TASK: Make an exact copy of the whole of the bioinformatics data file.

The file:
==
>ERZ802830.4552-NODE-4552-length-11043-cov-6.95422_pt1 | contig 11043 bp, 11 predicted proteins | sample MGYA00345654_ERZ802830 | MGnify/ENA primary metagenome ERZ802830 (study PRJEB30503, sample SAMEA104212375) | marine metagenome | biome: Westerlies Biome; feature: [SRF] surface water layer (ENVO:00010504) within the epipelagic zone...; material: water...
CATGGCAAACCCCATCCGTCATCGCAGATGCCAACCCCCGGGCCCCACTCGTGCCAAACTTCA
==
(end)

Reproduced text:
>ERZ802830.4552-NODE-4552-length-11043-cov-6.95422_pt1 | contig 11043 bp, 11 predicted proteins | sample MGYA00345654_ERZ802830 | MGnify/ENA primary metagenome ERZ802830 (study PRJEB30503, sample SAMEA104212375) | marine metagenome | biome: Westerlies Biome; feature: [SRF] surface water layer (ENVO:00010504) within the epipelagic zone...; material: water...
CATGGCAAACCCCATCCGTCATCGCAGATGCCAACCCCCGGGCCCCACTCGTGCCAAACTTCA